Early Saturday (September 14, 2019), the Khurais oilfield operated by Saudi Aramco, the state-owned oil giant, and the Abqaiq oil processing facility was attacked by a number of drones. Saudi officials say the strikes have cut production by 5.7 million barrels per day – about 50% of their total output and 5% of global supplies.
Yemen’s Iranian-backed Houthi rebels have claimed credit for the attacks, but U.S. Secretary of State Mike Pompeo directly blamed Iran. Iran denied Sunday U.S. accusations that it was behind drone attacks. In a Twitter post, Trump didn’t name who was responsible, but said the U.S. “is locked and loaded.”
Do the Houthi rebels in Yemen lack the drones, missiles, or expertise to attack infrastructure inside Saudi Arabia? In 2018, a United Nations panel of experts on Yemen examined the debris of missiles fired from Houthi-controlled areas of Yemen into Saudi Arabia and concluded there was a high probability the weapons were shipped in components from Iran. If the drones really did come from Yemen, the Saudi’s would have had at least 5 hours to see and react to the attack, based upon the drone best speed of 120mph. Coming from Iran with even better technology, maybe an hour. One would think the Saudi defense could have done better to prevent the attack if they did come from Yemen.
Some reports show satellite images appear (see feature photo) to show approximately 17 points of impact on key infrastructure at the site after Yemeni Houthis claimed a successful drone strike of up to 10 unmanned aerial vehicles with explosives. One source suggests that the Abqaiq oil facility will take time; “We think this is a month’s fix, not days or weeks.” Neither Riyadh officials nor the state-run oil giant Saudi Aramco has yet to confirm the extent of the damage. Aramco’s president and CEO Amin Nasser announced Sunday, “Work is underway to restore production, and a progress update will be provided in around 48 hours.” The thinking here is that to have 17 points of impact from only 10 drones would be a dubious claim by Houthi rebels in Yemen.
Other things of note for the conspiracy theorists. Saudi Arabia moves forward to take Saudi Aramco public in an IPO in a major shakeup of the kingdom’s energy sector. Crown Prince Salman has pushed for a valuation of as much as $2 trillion. The other factor of note is that Benjamin Netanyahu is in a political fight of his life, elections in a few days. Netanyahu is talking about the annexation of more settlements, security issues, and an ever-present elusive peace deal.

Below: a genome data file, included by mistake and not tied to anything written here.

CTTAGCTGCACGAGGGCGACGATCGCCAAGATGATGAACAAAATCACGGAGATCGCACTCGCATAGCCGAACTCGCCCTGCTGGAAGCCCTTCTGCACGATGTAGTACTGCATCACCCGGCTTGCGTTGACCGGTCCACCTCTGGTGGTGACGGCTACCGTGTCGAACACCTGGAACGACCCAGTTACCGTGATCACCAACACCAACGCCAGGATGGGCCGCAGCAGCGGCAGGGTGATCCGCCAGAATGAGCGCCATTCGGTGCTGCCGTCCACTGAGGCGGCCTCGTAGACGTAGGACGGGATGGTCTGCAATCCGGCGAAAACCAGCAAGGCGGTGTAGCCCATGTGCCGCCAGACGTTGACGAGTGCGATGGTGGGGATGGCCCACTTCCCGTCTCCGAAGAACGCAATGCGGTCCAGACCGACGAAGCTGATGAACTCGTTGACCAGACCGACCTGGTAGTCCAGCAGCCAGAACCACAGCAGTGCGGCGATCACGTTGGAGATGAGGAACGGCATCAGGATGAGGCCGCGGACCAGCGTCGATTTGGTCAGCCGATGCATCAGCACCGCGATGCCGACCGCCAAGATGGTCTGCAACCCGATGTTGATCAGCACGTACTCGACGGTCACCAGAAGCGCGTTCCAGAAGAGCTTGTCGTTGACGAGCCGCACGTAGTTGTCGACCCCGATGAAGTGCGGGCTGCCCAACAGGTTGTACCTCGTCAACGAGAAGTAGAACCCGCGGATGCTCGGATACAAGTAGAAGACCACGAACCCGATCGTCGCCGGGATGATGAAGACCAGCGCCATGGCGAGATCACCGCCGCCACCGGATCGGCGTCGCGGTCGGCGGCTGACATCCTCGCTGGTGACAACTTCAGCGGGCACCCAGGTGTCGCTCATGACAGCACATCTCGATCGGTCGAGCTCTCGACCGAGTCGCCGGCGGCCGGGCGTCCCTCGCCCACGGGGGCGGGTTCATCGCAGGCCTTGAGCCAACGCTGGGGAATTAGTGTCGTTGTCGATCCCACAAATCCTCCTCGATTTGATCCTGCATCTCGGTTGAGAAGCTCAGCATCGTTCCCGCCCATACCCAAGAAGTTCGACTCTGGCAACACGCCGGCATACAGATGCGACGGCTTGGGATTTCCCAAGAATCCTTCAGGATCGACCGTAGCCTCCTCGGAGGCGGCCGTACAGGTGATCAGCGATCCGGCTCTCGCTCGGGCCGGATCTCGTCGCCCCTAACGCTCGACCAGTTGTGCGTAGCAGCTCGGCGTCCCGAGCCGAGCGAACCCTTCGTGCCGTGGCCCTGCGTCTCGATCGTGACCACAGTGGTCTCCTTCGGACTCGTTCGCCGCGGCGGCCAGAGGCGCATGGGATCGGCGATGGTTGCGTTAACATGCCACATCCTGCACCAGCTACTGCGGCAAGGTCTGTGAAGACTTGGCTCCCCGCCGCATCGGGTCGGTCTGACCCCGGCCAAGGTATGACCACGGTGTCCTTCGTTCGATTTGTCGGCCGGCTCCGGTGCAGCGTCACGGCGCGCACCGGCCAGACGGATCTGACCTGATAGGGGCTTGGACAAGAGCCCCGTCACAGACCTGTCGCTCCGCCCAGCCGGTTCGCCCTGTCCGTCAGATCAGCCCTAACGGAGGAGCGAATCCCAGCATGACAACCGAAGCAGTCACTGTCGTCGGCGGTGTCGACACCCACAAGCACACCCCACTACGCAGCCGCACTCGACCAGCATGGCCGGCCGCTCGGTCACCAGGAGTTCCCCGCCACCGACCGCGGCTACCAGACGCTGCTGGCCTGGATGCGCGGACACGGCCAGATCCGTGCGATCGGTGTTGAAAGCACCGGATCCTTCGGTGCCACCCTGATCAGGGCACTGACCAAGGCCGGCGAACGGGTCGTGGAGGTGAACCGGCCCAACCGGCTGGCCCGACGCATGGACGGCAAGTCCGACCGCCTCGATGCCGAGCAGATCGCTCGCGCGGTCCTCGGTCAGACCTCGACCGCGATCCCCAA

The Oil price did spike near 20% after markets opened, after markets being closed over the weekend – the largest recent Oil spike we have seen in recent years. There are two things at play here. First, Oil supplies have been elevated. Along with a potential downturn in the global economy, Oil would normally be under pressure.
The other is that is the attack, as bad as it was, the damage is likely to be repaired, at least partially, in the next several weeks. There is already a lot of Oil in the global shipping pipeline, and Trump stands ready to open the strategic petroleum reserve. News Forecasters’ view is that there will be a temporary spike and elevation of prices. Hedgers will be quick to take advantage of this price rise, and prices may comeback and even go lower over time. If a full-scale Saudi Iranian war occurred, we would come back to this assessment.
How likely full-scale Saudi Iranian war? What’s in it for Iran at this time? Given that Yemen may not have had the capability to make the drone strikes with the results we have seen. Given that Trump was moving toward a softening position with Iran, wanting to talk to the Iranian leader Hassan Rouhani. Given the financial issues with the Saudi Aramco IPO. Given the election in Israel with an ailing powerful prime minister. Given that the Necons are furious with Trump’s peace overtures to Iran – the firing of John Boulton. If you were ever going to put your tin foil hat on and call a false flag event, this would be it. Is the deepstate is trying to drag Trump into a divisive war ahead of the 2020 presidential elections? We shall see.
News Forecasters believes that the U.S., with coalition partners, may make a limited retaliatory attack at best, but no Saudi Iranian war is coming unless a misstep event would occur.
A video presentation of this subject: